This example shows how to drive a MSP430G2xx MCU standalone (without Launchpad). It also shows, how to use a Launchpad for in circuit programming through only three lines (Spy By Wire). We first will have a look on the most minimal set-up needed, to run a MSP430 value line MCU outside the Launchpad. Then we will detail a little more on how to supply a regulated voltage to the device, and last we will see, how the Launchpad could be used as in circuit programmer.
To end up with a somehow usable example, and to test things out a little, a small example firmware is provided. This firmware just blinks two LEDs connected to the MSP430G2xxx, and switches the blink mode whenever the connected push button is pressed.
The following material is needed to build the example setup:
|1||MSP430G2xxx MCU (the MSP430G2231 which comes with the launchpad is good enough)|
|bunch of||Jumper wires|
If you like to power-supply your set-up from a battery, you also will need:
|1||Voltage Regulator LM1086|
|1||9V Battery block|
|1||9V Battery connector|
For compiling the example firmware, msp430-gcc must be installed on your system. For flashing the “mspdebug” tool is used.
3. Minimal Set-up
First lets have a look at the most minimal standalone set-up possible. In this set-up we assume, a 3.3V regulated power supply is available, and all we need to do is power up the MSP430G2xxx. Well this is quite simple, the only thing we have to know is, that the MSP430G2xxx is kept in reset state, unless the RST pin is driven high. Thus, VCC and RST are connected to 3.3V and GND to ground. To be able to reset the MSP430G (in this step through a push button, later on through the Launchpad), we add an additional 47k pull-up resistor between the RST pin and the 3.3V power-supply. Then between the RST pin and the resistor a push button is connected with its one side, and with its other side to ground. As long as the button is open, power is supplied to the RST pin through the pull-up resistor. At the moment the push button is pressed, RST is pulled to ground, and the MSP430 is reset and kept in reset state unless the push button is released.
4. Minimal Set-up with Voltage Regulator
The MSP430 value line devices need a supply voltage between 1.8 and 3.6V. It is very common to supply a voltage of 3.3V. The supply voltage should be kept accurate as much as possible. This could be easily achieved by using an voltage regulator which is able to regulate an input voltage within a certain range (e.g. 4-12V) to a defined fixed output voltage (3.3V in our case). In our next example, we use an LM1086 3.3V regulator which supplies 3.3V on its output. It is also a good idea to decouple the input and the output voltage on the regulator with two capacitors. Now we are able to power our MSP430 from a 9V battery.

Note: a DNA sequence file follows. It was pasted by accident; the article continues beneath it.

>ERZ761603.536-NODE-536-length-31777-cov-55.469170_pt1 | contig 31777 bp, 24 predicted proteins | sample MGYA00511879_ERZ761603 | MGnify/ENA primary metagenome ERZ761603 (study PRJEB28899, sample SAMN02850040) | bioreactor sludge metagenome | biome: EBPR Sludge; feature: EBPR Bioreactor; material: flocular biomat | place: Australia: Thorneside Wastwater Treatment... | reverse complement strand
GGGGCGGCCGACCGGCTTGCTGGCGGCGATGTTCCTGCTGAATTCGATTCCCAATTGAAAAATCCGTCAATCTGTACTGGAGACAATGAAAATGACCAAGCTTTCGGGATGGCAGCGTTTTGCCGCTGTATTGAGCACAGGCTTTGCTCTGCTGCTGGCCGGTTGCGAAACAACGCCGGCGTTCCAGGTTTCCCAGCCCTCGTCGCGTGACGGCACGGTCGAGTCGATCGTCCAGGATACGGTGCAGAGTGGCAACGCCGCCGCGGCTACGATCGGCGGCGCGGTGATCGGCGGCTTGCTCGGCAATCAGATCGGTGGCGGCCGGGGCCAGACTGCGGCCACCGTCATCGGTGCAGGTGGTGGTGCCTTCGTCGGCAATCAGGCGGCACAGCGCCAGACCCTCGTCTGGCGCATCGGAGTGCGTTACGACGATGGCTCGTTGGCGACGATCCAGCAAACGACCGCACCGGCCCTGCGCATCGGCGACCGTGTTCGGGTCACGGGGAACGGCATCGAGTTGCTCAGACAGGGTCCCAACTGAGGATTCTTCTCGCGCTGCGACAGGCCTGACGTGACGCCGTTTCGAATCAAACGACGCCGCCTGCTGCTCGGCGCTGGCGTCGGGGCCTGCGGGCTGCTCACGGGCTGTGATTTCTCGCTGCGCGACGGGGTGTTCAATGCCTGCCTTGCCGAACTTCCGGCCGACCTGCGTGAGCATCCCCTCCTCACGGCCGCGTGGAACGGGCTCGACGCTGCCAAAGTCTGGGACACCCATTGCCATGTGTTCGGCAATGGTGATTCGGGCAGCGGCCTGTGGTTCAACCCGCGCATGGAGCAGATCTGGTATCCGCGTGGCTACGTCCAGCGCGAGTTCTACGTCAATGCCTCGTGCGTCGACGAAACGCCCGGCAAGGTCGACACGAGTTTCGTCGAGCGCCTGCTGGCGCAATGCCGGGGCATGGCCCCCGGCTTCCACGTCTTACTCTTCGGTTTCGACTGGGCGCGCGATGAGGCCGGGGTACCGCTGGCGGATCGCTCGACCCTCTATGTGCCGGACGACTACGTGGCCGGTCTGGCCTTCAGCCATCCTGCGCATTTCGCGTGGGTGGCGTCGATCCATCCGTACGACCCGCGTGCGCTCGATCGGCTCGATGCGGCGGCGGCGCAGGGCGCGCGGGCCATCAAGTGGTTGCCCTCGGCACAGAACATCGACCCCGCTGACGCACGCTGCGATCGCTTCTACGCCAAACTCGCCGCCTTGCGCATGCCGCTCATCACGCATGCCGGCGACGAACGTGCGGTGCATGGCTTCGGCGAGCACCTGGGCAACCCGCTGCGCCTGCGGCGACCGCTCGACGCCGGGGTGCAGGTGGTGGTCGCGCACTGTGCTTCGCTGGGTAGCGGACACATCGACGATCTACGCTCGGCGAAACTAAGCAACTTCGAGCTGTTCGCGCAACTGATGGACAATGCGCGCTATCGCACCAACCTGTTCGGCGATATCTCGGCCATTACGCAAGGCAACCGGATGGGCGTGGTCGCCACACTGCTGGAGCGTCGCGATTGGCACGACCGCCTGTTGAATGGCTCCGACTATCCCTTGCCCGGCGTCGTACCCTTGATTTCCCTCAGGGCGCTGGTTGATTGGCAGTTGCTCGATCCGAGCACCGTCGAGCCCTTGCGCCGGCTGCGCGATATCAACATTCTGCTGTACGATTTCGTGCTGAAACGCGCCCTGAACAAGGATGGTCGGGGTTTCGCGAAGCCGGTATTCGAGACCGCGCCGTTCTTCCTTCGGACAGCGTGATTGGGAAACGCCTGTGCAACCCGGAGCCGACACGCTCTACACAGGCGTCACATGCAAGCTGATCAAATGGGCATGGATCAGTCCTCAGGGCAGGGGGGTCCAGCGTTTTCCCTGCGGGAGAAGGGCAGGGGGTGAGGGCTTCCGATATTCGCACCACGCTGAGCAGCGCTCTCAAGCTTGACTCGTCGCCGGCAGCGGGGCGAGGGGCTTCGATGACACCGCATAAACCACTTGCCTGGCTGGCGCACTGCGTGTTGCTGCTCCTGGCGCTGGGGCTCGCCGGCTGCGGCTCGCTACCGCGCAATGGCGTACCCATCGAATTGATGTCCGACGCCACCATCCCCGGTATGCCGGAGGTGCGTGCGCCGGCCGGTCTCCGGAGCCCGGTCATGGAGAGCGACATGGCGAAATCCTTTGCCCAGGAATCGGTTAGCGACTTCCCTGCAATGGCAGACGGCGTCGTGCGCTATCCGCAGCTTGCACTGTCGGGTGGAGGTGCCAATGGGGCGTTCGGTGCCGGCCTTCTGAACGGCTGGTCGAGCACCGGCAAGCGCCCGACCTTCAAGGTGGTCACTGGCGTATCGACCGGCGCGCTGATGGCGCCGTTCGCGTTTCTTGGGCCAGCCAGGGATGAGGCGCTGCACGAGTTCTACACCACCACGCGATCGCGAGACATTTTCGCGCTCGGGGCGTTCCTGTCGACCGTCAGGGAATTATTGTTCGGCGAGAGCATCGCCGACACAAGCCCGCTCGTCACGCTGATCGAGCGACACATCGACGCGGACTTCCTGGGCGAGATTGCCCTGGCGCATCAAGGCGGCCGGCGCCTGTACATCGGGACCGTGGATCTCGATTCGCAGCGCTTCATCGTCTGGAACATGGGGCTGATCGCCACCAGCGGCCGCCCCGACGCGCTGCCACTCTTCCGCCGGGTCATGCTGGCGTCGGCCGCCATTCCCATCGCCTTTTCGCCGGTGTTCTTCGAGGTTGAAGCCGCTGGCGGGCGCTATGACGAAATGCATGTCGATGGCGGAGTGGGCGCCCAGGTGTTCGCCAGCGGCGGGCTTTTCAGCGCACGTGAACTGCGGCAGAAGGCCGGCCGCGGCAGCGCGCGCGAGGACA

5. In Circuit Programming
To load firmware on your MCU, you could place the MCU into the IC socket of the Launchpad, program it and then put it back into your circuit. While this works pretty well from a technical point of view, it is not very handy to swap the MCU for each reprogramming between your circuit and the Launchpad. Anyway, there is no need to do so, since the Launchpad could be used easily for in circuit programming. The Launchpad is made up of two parts: the part where one evaluates the MSP430 value line MCU, and and the part which includes the debugging/programming logic you connect through USB to your box. Programming/debugging for the value line devices is done through a protocol called “Spy By Wire”. To use “Spy by Wire”, only three lines are needed: TEST, RST and GND. Thus, to program an MCU in your circuit, the only thing that needs to be done is, to remove the MCU from the Launchpad, then connect the TEST, RST and GND pins to the corresponding pins on the MCU in your circuit. The RST form the Launchpad is connected where you already connected the reset button in the examples earlier. Now you can use “mspdebug” to program/debug your device as you would with the Launchpad.
Note: instead of using an external power supply for your circuit (like we did in the example above), you could use the Launchpad to power up your circuit. To do so, just connect VCC of the Launchpad to VCC of your circuit. Make sure, not to supply from two sources.
6. Set-up for the Sample Firmware
To try things out (see if we could program in circuit, see if power supply works etc.), we are going to add two additional LEDs on P1.0 and P1.6 (same pins as on the Launchpad for LEDs), as well as a push-button and a 47k pull-up resistor on P1.3 (also same pin as on for the button on the Launchpad):
The sample firmware then does nothing more but blink the LEDs on P1.0 and P1.6. The blink mode could be changed by pressing button on P1.3.
7. Get the Firmware
You could download the sources from gitihub:
git clone https://github.com/wendlers/msp430-standalone-sample.git
This project is written for msp430-gcc on Linux (I used v4.5.3 which is available as package on ubuntu). For flashing the “mspdebug” tool was used (also from the Ubuntu package).
To compile the source just issue a:
make -C src
This builds the firmware in the “src” subdirectory.
To flash the firmware to your Launchpad you could use the “flash” make target:
make -C src flash